Researchers at the Eli Lilly Research Laboratories and the Oregon Health Sciences University have completed a study designed to determine whether it was the cholesterol-lowering drug colestipol or the niacin that caused the increase in homocysteine levels. Niacin (vitamin B3) has been used effectively to reduce elevated cholesterol levels. Niacin therapy is particularly desirable because it reduces the level of low-density lipoproteins (LDL - the "bad" cholesterol) and increases the level of high-density lipoproteins (HDL - the "good" cholesterol). A recent trial, which evaluated the effect of treating high cholesterol levels with both niacin and the cholesterol-lowering drug colestipol, found that the treated patients increased their blood plasma levels of homocysteine. High homocysteine levels have been associated not only with an increased risk for heart disease, but also with an increased risk for stroke, intermittent claudication, and hypothyroidism.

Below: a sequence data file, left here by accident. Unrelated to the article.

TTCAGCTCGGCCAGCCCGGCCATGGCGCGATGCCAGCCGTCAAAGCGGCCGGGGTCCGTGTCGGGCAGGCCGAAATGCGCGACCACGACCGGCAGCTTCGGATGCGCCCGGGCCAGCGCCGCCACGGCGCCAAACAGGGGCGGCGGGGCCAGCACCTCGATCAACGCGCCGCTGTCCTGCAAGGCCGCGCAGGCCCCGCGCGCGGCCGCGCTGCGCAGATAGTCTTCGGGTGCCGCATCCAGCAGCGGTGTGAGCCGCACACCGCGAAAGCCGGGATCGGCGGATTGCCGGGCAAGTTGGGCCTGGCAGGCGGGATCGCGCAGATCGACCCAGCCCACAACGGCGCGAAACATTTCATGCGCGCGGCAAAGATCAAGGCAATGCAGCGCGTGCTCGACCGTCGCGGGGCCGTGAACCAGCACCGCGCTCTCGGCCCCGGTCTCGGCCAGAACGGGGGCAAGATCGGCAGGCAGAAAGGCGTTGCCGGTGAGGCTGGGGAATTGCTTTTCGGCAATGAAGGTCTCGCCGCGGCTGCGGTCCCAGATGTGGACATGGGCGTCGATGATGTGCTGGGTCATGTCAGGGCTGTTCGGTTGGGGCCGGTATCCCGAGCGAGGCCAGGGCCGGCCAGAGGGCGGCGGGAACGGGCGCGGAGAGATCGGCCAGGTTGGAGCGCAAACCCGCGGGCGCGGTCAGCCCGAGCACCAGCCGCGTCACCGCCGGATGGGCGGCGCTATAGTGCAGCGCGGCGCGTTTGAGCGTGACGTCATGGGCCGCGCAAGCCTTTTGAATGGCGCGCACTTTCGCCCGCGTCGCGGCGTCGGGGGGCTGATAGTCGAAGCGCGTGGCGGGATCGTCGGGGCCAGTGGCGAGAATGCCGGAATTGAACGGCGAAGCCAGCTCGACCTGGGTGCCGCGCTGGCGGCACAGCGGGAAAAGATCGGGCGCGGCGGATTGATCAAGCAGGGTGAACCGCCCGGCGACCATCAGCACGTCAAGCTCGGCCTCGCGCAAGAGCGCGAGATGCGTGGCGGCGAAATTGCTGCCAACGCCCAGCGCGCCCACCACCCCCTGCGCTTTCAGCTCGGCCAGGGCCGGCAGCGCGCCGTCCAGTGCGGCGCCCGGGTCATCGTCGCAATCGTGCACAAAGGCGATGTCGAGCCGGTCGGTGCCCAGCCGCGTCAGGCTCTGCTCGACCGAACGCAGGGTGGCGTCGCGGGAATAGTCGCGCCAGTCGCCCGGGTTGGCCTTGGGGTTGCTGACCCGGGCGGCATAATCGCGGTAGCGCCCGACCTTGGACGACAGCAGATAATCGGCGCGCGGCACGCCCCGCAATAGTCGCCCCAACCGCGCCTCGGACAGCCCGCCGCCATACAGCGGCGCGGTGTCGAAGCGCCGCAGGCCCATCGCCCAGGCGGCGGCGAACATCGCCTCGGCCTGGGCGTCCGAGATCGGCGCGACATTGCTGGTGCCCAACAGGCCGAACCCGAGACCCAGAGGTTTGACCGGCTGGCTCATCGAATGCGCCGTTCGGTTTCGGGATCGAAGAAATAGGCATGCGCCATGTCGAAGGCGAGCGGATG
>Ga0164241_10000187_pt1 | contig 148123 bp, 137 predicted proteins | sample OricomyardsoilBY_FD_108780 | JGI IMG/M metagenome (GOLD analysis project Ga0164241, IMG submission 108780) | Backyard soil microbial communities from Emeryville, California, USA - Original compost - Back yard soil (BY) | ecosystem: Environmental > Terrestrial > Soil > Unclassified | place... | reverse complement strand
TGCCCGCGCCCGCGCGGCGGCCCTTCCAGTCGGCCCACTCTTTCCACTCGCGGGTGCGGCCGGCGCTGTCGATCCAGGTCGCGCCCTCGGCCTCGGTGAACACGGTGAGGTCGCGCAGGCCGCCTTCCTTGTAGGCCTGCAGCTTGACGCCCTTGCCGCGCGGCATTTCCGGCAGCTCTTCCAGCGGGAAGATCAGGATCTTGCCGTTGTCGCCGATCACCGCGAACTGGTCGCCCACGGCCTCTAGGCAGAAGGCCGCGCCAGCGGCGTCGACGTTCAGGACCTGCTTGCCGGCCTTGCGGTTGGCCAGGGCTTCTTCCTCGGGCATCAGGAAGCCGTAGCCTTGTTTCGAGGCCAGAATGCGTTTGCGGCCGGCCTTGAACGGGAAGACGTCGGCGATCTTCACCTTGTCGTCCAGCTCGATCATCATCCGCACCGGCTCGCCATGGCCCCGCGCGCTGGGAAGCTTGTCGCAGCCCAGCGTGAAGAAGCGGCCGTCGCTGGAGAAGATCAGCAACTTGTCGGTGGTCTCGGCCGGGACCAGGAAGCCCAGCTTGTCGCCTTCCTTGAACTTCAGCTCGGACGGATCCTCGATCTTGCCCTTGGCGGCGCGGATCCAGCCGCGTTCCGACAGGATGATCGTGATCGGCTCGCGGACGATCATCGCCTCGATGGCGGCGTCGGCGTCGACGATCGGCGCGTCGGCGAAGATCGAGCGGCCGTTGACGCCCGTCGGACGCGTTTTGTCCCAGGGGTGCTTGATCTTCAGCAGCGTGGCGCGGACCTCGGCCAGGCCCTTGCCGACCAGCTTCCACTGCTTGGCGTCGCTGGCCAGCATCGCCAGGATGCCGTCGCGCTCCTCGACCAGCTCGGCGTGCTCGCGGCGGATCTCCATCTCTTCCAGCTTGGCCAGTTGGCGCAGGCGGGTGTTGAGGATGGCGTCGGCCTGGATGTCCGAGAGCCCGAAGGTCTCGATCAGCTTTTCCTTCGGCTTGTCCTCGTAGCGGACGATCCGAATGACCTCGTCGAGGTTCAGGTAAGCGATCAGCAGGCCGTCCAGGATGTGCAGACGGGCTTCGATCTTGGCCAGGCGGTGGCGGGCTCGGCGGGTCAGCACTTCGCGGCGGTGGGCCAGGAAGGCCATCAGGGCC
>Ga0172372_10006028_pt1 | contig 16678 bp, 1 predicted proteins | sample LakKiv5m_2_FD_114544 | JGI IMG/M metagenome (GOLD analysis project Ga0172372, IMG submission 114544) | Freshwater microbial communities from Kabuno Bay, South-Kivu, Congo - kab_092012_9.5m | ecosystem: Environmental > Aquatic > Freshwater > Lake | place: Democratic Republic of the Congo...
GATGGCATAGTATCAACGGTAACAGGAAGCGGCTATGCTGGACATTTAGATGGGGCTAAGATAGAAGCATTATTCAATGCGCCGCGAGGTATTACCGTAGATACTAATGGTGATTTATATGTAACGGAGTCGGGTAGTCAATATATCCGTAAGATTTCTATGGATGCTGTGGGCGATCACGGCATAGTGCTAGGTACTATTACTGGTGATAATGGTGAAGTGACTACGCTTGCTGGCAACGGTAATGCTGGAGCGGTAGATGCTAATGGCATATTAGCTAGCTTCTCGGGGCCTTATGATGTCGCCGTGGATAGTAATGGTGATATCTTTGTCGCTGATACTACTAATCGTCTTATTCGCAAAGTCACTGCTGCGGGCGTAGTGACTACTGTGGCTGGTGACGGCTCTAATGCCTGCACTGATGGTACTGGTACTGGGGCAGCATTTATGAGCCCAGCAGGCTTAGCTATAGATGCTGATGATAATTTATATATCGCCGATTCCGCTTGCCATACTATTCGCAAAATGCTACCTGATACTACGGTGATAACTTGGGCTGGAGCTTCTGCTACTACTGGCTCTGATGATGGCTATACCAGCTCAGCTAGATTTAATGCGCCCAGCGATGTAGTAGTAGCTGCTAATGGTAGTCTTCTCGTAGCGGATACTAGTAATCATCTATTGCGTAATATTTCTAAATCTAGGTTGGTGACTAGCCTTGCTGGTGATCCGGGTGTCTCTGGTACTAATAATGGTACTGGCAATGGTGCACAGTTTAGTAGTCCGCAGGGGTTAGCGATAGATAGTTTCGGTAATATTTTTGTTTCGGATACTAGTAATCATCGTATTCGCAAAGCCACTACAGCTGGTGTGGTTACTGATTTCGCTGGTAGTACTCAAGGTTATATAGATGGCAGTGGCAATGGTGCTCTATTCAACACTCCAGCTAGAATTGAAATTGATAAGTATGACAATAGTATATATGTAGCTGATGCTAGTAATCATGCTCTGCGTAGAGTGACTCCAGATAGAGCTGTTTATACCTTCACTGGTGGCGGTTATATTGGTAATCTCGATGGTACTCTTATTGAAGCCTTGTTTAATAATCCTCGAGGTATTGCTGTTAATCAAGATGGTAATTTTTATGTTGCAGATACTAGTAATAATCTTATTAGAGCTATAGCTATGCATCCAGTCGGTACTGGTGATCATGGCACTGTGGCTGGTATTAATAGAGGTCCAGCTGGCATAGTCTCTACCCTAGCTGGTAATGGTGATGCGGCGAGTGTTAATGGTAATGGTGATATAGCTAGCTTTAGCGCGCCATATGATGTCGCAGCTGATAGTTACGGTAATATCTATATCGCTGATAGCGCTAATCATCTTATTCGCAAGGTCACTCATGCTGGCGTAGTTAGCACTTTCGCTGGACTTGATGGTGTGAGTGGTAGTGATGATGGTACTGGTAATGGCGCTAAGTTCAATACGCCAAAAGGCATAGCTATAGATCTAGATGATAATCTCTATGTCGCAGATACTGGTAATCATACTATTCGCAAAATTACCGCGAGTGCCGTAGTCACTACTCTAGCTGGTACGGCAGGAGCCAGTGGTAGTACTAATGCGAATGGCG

Their trial involved 52 patients with peripheral vascular (arterial) disease who were randomized to receive a
placebo or up to 3000 mg/day of crystalline niacin for 48 weeks. At 18 weeks after the
start of the study the average blood level of homocysteine had increased by 55 per cent
(from 13.1 micromol/L to 21.1 micromol/L) in the niacin group. This increase is highly
significant and according to other research corresponds to an increase in the risk of
coronary artery disease of about 80 per cent. Of course, this increase in risk would be at
least partially offset by the reduction in risk caused by the cholesterol reduction due to
niacin therapy. The researchers point out that homocysteine levels can be effectively
lowered by supplementation with folic acid and vitamin B6 and vitamin B12. They urge
further studies to determine whether supplementation with these vitamins would be
beneficial to patients undergoing long-term niacin therapy.